Local Spotlight

Blockbuster Movies Filmed in Moab, Utah

When John Ford and John Wayne visited Moab’s White Ranch they fell in love with the area and brought Hollywood to Moab.


“For over 30 years, the film industry pretty much ran Moab,” said Brian Hunnings, General Manager of Red Cliffs Lodge. “From the late 1940’s to the early 1970’s, a ton of feature films, commercials, and television shows were filmed here.”

Hollywood first discovered the Moab region when George White, the owner of White Ranch — known today as Red Cliffs Lodge — reached out to legendary film director, John Ford. 

“White told John Ford that Moab had more spectacular scenery and better infrastructure than where they had been filming. White invited Ford out to take a look for himself,” Hunnings explained. 

Photo Courtesy of RKO Pictures.

Not long after, Ford, along with movie star John Wayne, visited the ranch. Both men immediately fell in love with the area. Soon, a string of epic westerns — Comanchero, Wagon Master, and Rio Grande — were being filmed on-location in Moab. 

In 1949, to further facilitate the needs of production companies and their crews, White founded the Moab to Monument Valley Film Commission. The organization holds the title for the longest running film commission in the world and has coordinated with numerous groups within the entertainment industry. The current director of the film commission, Bega Metzner, said, “Working for the commission keeps me on my toes. I’m a facilitator and a fixer. No two requests from productions are alike and no two days are alike.”

Through the hard work and diligence of the commission, and with help from the community, Moab became a popular spot for movie studios to shoot. 

Photo Courtesy of Walt Disney Pictures

“Over 2,000 productions have filmed here,” said Hunnings. These include blockbuster movies like Thelma and Louise and Indiana Jones and the Last Crusade, to cult classics like Galaxy Quest and 127 Hours. 

Most recently, a western series has been filming in the area entitled Horizon: An American Saga. The Civil War saga is produced, directed, and stars Hollywood legend Kevin Costner. The first two movies of the tetralogy will premiere this summer with Chapter 1 hitting theaters on June 28th and Chapter 2 on August 16th. Costner will continue production on the last two films later this year.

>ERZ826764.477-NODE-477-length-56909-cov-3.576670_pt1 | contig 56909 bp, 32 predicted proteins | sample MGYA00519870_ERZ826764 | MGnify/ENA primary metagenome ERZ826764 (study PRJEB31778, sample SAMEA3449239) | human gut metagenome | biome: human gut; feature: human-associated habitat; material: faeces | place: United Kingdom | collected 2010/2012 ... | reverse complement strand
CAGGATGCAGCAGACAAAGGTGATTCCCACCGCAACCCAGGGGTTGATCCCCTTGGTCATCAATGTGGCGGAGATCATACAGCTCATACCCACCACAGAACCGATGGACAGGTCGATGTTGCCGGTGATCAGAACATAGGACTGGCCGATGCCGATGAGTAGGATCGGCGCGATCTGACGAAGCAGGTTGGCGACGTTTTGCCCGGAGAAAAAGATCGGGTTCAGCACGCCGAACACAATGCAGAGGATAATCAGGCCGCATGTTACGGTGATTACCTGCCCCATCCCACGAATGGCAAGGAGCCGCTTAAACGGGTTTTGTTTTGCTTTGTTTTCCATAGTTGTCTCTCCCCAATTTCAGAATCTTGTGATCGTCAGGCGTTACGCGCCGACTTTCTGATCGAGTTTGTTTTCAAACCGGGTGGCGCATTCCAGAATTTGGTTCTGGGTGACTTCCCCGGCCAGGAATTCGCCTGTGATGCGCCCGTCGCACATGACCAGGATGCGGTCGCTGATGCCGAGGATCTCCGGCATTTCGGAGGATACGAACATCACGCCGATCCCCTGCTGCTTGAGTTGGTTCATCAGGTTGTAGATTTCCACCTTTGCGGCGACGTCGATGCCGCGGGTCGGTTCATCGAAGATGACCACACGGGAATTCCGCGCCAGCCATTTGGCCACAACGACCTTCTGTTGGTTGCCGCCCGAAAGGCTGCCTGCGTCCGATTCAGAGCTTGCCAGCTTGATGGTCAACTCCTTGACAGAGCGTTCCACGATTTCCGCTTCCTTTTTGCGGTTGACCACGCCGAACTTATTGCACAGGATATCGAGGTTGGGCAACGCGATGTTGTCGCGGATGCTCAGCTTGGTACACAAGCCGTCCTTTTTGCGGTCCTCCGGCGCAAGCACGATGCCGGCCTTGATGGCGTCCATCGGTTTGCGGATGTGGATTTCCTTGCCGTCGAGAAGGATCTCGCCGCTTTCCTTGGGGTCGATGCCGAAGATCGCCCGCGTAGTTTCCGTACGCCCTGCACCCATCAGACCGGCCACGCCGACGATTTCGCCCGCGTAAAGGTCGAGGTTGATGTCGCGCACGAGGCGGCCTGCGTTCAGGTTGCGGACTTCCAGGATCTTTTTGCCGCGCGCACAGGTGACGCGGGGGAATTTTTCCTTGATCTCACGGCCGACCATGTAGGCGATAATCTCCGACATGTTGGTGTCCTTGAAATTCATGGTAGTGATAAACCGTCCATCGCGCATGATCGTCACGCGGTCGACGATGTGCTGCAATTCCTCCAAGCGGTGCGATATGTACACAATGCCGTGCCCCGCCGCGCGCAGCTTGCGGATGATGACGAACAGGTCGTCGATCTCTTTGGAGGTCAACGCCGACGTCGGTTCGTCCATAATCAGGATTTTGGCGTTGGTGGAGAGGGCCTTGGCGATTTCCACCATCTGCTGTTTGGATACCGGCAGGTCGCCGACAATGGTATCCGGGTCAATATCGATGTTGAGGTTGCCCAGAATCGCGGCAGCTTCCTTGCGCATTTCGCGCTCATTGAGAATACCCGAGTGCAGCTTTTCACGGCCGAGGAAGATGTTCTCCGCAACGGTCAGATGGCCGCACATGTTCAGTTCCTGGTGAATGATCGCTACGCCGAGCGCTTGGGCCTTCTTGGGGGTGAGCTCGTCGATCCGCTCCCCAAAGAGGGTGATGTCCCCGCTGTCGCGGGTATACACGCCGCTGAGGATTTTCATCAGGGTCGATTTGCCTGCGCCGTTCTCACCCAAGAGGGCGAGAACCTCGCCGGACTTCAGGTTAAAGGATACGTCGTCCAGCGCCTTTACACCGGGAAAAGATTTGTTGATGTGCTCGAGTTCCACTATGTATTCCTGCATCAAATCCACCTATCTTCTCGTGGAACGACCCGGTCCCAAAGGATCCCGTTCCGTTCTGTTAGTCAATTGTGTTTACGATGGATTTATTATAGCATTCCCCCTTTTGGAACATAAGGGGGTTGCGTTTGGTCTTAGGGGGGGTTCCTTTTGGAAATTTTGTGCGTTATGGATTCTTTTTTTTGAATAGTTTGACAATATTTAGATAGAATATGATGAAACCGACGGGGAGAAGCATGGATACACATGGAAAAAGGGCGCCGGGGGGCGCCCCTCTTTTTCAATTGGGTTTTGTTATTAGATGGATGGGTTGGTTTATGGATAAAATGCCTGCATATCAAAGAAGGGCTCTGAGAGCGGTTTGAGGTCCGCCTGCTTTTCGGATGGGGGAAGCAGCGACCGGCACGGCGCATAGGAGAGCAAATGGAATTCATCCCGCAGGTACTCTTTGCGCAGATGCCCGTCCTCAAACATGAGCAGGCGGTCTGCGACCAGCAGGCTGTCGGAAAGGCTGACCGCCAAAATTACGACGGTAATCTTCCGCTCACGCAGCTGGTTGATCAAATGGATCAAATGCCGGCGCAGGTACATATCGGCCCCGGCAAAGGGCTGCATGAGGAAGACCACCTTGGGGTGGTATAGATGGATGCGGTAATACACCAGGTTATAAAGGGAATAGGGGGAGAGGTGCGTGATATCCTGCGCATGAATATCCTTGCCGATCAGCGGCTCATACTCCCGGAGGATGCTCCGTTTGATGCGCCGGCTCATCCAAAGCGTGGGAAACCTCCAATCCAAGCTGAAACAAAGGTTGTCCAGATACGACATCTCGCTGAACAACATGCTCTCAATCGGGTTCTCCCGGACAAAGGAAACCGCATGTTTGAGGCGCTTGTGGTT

As Hunnings explained, “Costner has always been a fan of John Ford and John Wayne and he’s always loved this area.” 

Filming a western in southern Utah seems like a fitting way to honor the legacy of both Ford and Wayne, and coincidentally, it aligns with the 75th anniversary of the Moab to Monument Valley Film Commission and Utah’s 100 years in film. 

To celebrate these special occasions, the commission has planned numerous grassroots festivities including a gala event in the autumn. Additionally, Red Cliffs Lodge has partnered with the John Wayne family and the John Wayne Cancer Foundation to host the True Grit Race Series. The 5K and 10K races will take place on June 1st, where the off-road path follows the breathtaking imagery from some of “The Duke’s” most iconic films. 

Prior to race day, there will be a tasting dinner on May 30th featuring wine, tequila and whiskey from Wayne’s collection. On May 31st, the lodge will present the “Cosmic Cowboy Celestial Cinema,” which includes a silent auction, food trucks, and bands. Guests are encouraged to dress as their favorite character from the western thriller, Rio Grande, and a best costume prize will be awarded, and a pre-movie panel of surviving cast and crew members will entertain the crowd with memories from their days on the movie set. Once the sun goes down, Rio Grande will be shown on the “Grand Lawn.”

The year-long celebrations will also acknowledge the positive impact the film industry has had on southern Utah. 

Said Metzner, “The benefits of film on the Moab community reach into nooks and corners that are often unseen and untold. The film crews follow the rules of permitting and leave the place the same or better than when they found it. As such, they could really be considered stewards of the land. They also spend a serious amount of money in stores, restaurants, hotels, and even at the vet if they are here long enough. As an old friend and local film guy Karl Tangren once said, ‘they take nothing but pictures and leave nothing but money.’”

The John Wayne Museum in the Moab Museum of Film and Western Heritage. Photo courtesy of Red Cliffs Lodge.

Another way the local community has honored its collaboration with the world of film is through the creation of the Moab Museum of Film and Western Heritage. The collection is located at Red Cliffs Ranch and includes displays, photos and memorabilia from actors, film crews and production sets. 

The museum draws cinephiles from all over the world, and during Moab’s peak season, upwards of 400 people will walk through the exhibition daily. Numbers like this show how important the film industry is for Moab and the entire state. Explained Hunnings, “For every dollar Utah spends on the film industry, it brings back seven dollars in revenue.” 

Fortunately, Moab continues to see film tourism flourish year after year. More importantly, the public’s desire to be entertained and engaged is constantly growing. For Hunnings, the reason for this seems apparent. “People want to feel connected to things that make them feel emotions. We are human beings and we love stories.”

, ,

Join our newsletter.
Stay informed.

Related Articles